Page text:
conversation with her in 1992 after he noticed explicit drawings of
Bill Clinton in the parking lot just outside the church that Hillary
and Chelsea Clinton attended.

The pastor said he asked her in a phone call how she was dealing
with it.

She responded bluntly, the Methodist minister said in an interview,
telling him that her family had dealt with such rumors for years and
would get through it.

The Trump campaign has argued that the issue facing Hillary Clinton
as a candidate is not the behavior of her husband but the role she
played in shaping responses to accusers. She discredited claims
later revealed to be true and worked behind the scenes to help
manage the allegations, according to former aides.

In November, the issue surfaced again after the Democratic candidate
sent out a tweet saying that assault victims deserve to be believed.
At a public forum in December, a questioner confronted Clinton and
asked whether her comment also applied to her husband’s accusers.

“I would say that everybody should be believed at first,” she said,
“until they are disbelieved based on evidence.”

On Wednesday, Clinton campaign spokesman Brian Fallon said in a
statement: “After his disastrous debate performance and his sexist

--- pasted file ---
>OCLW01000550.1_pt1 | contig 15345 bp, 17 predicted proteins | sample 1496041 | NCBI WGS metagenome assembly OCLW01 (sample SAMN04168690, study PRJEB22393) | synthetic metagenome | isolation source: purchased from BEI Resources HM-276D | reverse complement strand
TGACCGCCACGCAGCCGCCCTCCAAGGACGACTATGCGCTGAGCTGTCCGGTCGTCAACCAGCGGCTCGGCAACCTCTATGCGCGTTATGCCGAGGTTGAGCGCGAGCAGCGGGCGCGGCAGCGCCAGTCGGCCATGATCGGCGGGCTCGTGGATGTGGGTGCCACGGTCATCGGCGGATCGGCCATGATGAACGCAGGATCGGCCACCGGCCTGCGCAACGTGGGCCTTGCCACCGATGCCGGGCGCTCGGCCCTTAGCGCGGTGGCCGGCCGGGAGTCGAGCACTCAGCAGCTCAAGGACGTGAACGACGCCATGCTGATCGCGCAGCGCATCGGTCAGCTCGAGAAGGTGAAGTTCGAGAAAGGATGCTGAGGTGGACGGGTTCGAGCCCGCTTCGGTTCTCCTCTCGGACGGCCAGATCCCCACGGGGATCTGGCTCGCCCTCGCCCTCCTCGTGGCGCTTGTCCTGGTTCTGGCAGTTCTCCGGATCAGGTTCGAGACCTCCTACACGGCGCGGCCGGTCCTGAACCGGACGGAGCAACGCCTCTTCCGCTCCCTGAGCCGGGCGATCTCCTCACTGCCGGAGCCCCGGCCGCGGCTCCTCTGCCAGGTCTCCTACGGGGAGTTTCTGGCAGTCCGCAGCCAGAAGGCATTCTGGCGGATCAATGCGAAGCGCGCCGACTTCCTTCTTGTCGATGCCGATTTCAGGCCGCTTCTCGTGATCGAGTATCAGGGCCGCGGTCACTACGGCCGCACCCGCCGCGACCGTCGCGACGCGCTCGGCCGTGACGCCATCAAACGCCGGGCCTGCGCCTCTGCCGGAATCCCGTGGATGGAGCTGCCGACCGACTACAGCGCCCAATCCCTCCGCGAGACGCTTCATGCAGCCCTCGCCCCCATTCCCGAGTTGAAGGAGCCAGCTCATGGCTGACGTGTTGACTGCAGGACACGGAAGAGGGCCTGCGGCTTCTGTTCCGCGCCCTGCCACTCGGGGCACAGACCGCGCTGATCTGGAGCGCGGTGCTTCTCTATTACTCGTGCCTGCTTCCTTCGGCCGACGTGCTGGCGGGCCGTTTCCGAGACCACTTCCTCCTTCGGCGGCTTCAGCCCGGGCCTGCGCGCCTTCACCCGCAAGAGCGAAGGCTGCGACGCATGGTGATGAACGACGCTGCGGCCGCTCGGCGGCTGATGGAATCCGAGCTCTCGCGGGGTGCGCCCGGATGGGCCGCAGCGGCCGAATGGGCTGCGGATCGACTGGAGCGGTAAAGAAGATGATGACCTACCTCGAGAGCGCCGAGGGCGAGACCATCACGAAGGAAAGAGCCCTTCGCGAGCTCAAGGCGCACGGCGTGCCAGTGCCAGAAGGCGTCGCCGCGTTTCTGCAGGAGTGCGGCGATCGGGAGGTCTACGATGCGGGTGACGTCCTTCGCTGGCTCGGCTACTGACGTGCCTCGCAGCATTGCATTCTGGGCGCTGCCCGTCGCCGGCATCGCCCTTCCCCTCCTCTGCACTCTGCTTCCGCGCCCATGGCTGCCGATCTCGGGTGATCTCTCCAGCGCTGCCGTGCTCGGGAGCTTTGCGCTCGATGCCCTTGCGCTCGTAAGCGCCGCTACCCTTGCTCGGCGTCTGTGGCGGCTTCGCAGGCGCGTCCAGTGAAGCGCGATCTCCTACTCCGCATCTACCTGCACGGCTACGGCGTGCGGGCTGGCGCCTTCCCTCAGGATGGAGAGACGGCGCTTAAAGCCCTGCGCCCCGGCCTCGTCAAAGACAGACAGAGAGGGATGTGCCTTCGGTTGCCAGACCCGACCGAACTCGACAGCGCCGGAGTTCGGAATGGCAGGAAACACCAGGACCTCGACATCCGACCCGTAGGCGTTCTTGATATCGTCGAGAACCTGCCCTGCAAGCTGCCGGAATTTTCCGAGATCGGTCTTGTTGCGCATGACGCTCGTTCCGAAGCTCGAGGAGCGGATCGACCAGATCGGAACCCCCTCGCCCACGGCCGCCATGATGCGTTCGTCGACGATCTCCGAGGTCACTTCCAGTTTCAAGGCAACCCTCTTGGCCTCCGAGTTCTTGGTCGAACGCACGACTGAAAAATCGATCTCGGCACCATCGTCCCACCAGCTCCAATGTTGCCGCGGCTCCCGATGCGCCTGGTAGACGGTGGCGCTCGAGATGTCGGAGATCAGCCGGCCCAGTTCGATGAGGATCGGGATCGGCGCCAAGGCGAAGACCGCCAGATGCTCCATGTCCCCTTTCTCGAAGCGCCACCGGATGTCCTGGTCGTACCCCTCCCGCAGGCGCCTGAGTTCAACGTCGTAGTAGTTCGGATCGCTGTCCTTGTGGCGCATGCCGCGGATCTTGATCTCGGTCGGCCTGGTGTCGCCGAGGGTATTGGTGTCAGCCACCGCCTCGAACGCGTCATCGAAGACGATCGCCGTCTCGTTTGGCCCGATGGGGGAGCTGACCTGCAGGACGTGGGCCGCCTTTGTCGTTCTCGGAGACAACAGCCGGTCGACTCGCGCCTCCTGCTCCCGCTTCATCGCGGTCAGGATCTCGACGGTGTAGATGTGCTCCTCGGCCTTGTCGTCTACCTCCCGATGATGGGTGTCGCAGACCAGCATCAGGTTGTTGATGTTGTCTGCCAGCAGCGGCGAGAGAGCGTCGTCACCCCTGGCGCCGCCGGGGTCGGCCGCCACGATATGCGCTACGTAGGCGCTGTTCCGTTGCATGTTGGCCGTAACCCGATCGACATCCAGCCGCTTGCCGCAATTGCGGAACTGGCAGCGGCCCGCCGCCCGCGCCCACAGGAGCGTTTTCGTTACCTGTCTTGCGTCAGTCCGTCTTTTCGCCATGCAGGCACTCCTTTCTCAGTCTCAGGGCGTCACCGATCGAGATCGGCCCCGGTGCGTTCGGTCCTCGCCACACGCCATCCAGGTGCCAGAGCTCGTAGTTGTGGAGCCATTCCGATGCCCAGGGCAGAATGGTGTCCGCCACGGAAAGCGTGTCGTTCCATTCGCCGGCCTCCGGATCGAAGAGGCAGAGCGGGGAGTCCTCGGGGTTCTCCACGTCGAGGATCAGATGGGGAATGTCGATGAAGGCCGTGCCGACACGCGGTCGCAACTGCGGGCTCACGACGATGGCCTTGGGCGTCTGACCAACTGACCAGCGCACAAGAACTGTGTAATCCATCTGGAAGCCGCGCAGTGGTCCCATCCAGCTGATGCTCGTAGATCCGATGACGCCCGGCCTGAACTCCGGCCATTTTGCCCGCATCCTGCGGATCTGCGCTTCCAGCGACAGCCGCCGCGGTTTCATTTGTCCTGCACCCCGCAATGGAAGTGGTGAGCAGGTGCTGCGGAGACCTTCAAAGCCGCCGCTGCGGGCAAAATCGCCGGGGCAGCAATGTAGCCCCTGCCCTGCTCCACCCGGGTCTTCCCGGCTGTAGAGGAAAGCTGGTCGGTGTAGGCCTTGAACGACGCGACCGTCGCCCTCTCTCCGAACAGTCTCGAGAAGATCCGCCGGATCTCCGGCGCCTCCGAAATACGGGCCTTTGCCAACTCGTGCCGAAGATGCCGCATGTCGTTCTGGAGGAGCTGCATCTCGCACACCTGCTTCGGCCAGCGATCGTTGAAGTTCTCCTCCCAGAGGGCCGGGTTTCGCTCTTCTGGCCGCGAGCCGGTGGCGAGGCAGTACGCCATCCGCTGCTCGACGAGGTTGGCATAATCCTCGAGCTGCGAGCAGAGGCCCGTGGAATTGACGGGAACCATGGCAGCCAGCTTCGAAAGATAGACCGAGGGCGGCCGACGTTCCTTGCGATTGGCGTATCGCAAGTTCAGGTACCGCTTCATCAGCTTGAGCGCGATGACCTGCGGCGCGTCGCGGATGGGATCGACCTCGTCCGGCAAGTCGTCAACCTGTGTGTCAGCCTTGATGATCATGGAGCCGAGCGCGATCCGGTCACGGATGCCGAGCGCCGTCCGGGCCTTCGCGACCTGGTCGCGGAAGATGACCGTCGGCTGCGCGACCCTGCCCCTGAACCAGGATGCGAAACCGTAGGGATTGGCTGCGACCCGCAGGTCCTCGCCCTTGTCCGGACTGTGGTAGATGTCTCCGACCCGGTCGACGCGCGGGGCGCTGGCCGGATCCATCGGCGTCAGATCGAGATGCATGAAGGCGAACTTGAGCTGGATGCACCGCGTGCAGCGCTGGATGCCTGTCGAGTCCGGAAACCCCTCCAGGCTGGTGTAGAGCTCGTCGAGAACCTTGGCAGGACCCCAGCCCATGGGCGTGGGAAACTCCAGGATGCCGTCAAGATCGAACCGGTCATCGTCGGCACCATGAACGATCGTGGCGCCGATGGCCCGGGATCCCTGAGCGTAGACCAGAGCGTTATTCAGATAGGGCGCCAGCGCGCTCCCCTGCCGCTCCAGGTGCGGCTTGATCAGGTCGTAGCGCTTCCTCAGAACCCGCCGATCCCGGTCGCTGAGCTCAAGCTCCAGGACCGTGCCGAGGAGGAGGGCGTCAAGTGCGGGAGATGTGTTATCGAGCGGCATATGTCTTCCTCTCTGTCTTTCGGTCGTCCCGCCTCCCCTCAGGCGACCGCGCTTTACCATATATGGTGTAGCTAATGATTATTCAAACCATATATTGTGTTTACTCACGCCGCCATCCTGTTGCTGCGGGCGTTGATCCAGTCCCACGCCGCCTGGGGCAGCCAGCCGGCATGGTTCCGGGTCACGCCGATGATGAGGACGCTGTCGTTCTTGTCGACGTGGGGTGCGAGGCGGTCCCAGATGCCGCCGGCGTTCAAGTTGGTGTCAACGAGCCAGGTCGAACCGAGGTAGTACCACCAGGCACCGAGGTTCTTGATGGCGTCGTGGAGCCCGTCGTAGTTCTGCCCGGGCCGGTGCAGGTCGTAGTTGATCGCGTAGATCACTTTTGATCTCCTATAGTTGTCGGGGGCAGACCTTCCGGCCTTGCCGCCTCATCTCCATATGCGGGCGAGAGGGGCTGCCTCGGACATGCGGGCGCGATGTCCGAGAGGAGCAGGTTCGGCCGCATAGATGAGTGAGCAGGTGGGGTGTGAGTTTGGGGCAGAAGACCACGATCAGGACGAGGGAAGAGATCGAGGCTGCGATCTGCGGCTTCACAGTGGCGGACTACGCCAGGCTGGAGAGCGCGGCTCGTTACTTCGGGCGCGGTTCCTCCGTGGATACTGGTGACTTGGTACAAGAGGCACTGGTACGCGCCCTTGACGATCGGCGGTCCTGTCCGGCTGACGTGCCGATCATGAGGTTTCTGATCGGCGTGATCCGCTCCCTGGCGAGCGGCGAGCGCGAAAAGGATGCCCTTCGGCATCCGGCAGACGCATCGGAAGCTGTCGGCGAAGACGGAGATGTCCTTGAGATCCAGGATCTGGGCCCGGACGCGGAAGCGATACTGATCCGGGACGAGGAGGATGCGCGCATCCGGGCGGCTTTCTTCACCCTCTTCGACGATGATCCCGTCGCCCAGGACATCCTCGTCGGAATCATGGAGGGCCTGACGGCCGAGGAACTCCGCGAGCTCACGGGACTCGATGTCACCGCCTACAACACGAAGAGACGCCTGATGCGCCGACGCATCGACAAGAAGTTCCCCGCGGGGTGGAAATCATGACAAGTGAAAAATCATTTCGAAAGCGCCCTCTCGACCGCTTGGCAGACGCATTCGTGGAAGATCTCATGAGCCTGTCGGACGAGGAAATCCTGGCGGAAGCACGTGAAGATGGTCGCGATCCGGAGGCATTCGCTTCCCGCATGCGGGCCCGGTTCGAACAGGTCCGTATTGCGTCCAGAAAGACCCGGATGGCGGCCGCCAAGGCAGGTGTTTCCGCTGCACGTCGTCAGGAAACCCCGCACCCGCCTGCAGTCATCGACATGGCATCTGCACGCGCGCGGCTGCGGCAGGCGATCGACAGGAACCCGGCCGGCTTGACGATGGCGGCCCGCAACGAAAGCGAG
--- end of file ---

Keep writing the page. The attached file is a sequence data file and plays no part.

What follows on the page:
attack on a former Miss Universe over her weight, Donald Trump is
now trying to deflect by going after Hillary Clinton about her
marriage.

“While Trump and lieutenants like Roger Stone and David Bossie may
want to dredge up failed attacks from the 1990s, as many Republicans
have warned, this is a mistake that is going to backfire. He can try
to distract from his demeaning comments against women, but if Donald
Trump thinks these attacks against Hillary Clinton are going to
throw her off her game and what matters to move this country
forward, he is wrong.”

‘She knew he liked attention’

Hillary Rodham moved to Arkansas in 1974, and Blair said rumors of
Bill’s womanizing were not a dealbreaker for Hillary before she
agreed to marry him in 1975.

“She knew he liked attention, and he liked attention from anyone,”
Blair said. “From the barber, the shoeshine boy, the homeless man.
It didn’t matter.”

Bill Clinton was elected governor of Arkansas in 1978 and served as
attitudes were shifting about the relevance of politicians’ sex